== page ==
Although Brian Connolly is best known, before his chart-topping career as frontman with the Sweet, for replacing Ian Gillan in Wainwright's Gentleman, he was also a jobbing session singer, on call to voice demos for a variety of different bands and songwriters. A couple of songs from this period, "I'm on My Way" and "My Little Girl From Kentucky," have previously seen the light of day, released in America, France, and Belgium in 1973, following the Sweet's own breakthrough -- and credited to the Sweet themselves. Recorded between 1967 and 1968, 68 Was 68 draws another eight nuggets from this same stockpile, a breezy selection of light pop songs roughly comparable to the kind of material that the likes of Andy Ellison, David Bowie, and David Essex were recording around the same time. Very little evidence of Connolly's future persona is detectable, of course, although the music certainly has a period charm, while the youngster's voice is undeniably confident. Of course, the absence of even a hint of future Sweet-ness renders the collection of academic interest to all but the most devoted collectors, while the poor sound quality (apologized for on the CD sleeve) might also pose a problem. This is especially pronounced, sadly, on the bonus track, the demo for the Sweet's own first single, the melodically Bee Gees-esque "Slow Down." The package's omission of any concrete background information is also disappointing. But, if you can overcome each of those stumbling blocks, 68 Was 68 nevertheless emerges a very enjoyable and, maybe, even historically important chapter in the early Sweet story.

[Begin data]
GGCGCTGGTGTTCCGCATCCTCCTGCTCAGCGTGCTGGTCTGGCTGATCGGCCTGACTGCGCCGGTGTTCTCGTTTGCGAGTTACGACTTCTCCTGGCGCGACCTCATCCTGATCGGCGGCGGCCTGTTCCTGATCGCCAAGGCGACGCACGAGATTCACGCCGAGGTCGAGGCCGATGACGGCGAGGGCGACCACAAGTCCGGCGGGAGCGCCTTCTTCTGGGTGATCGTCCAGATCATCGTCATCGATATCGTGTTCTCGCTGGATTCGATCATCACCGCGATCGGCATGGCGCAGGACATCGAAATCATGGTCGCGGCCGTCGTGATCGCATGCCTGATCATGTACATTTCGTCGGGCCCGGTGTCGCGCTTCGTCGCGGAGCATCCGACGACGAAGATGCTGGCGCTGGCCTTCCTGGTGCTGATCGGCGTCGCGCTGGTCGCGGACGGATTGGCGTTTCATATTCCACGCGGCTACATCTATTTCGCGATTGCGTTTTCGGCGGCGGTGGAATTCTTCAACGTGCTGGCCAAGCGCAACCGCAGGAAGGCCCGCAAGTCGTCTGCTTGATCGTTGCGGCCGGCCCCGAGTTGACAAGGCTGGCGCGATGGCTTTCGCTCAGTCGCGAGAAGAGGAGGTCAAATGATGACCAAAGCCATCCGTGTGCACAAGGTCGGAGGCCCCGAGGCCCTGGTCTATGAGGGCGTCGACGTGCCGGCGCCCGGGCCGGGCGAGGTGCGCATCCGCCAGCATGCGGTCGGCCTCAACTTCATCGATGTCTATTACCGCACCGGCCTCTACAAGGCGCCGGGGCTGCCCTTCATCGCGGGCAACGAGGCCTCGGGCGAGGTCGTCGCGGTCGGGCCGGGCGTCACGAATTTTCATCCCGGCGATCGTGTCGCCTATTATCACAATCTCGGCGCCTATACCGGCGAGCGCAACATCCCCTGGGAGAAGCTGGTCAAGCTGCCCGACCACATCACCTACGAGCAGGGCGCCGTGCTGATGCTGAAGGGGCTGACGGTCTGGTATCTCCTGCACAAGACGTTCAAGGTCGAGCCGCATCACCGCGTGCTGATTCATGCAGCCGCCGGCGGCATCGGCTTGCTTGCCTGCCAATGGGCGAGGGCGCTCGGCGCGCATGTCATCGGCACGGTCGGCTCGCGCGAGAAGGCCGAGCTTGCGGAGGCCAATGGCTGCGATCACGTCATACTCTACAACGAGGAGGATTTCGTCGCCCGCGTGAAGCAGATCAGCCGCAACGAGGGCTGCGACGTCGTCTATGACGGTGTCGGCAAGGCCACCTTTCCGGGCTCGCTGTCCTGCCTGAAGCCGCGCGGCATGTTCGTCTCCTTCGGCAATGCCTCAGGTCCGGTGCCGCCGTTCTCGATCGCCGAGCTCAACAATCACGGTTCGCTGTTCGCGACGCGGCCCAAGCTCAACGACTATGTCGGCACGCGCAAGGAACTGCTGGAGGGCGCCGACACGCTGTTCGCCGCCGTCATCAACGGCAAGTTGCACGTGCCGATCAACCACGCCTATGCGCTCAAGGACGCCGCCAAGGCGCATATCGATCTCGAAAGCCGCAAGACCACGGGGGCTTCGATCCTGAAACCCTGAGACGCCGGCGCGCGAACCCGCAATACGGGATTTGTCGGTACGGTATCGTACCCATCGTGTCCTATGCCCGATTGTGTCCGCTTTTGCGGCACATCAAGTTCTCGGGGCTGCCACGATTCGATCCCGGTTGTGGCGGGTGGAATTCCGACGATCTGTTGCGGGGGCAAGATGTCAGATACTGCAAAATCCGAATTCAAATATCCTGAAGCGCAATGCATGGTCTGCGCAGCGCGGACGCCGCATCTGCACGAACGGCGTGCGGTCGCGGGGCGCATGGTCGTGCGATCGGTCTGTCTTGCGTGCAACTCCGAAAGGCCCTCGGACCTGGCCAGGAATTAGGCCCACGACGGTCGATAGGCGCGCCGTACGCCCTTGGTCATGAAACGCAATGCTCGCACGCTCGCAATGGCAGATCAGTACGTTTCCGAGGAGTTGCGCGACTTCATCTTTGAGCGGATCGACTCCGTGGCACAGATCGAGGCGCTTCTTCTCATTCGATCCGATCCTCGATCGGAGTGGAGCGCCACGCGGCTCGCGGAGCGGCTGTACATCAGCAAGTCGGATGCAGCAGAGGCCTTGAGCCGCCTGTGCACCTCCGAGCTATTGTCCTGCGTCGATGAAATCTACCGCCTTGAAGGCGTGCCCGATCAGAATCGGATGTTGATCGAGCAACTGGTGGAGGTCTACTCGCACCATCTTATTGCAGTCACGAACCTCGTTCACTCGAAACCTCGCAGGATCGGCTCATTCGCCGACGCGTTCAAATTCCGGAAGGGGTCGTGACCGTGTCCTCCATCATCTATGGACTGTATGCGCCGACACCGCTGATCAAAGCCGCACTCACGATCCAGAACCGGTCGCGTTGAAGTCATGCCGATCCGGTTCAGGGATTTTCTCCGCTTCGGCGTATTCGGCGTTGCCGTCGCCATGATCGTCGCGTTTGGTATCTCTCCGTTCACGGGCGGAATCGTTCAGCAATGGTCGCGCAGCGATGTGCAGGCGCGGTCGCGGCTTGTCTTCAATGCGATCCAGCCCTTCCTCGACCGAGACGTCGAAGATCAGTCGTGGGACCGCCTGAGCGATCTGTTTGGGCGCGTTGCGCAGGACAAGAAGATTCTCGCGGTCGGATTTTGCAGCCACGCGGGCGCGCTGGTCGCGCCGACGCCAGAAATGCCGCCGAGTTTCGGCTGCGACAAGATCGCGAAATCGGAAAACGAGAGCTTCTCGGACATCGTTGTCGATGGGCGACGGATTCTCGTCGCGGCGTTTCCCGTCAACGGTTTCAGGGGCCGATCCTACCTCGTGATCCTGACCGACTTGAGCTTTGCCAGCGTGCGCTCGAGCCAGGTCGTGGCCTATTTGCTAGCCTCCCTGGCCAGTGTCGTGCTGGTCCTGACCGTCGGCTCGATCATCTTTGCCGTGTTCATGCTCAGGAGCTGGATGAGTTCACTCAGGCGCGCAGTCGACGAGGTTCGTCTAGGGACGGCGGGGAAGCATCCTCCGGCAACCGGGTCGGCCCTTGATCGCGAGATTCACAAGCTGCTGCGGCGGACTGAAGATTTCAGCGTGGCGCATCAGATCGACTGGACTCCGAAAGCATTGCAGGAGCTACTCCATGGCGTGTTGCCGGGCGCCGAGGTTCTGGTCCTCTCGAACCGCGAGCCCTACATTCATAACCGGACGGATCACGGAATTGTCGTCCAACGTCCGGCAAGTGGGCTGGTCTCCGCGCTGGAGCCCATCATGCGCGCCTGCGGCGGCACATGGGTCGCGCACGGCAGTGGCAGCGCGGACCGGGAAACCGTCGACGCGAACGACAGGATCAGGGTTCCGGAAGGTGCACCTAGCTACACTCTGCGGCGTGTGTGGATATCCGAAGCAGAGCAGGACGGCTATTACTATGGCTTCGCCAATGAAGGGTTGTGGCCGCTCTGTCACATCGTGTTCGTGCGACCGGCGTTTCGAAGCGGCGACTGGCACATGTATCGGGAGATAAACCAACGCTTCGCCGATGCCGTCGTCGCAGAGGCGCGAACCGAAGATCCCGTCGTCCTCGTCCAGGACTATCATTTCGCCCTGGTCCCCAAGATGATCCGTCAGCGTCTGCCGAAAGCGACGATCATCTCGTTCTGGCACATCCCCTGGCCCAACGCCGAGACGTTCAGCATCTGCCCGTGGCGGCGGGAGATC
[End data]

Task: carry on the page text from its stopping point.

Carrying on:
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AllMusic Review by Dave Thompson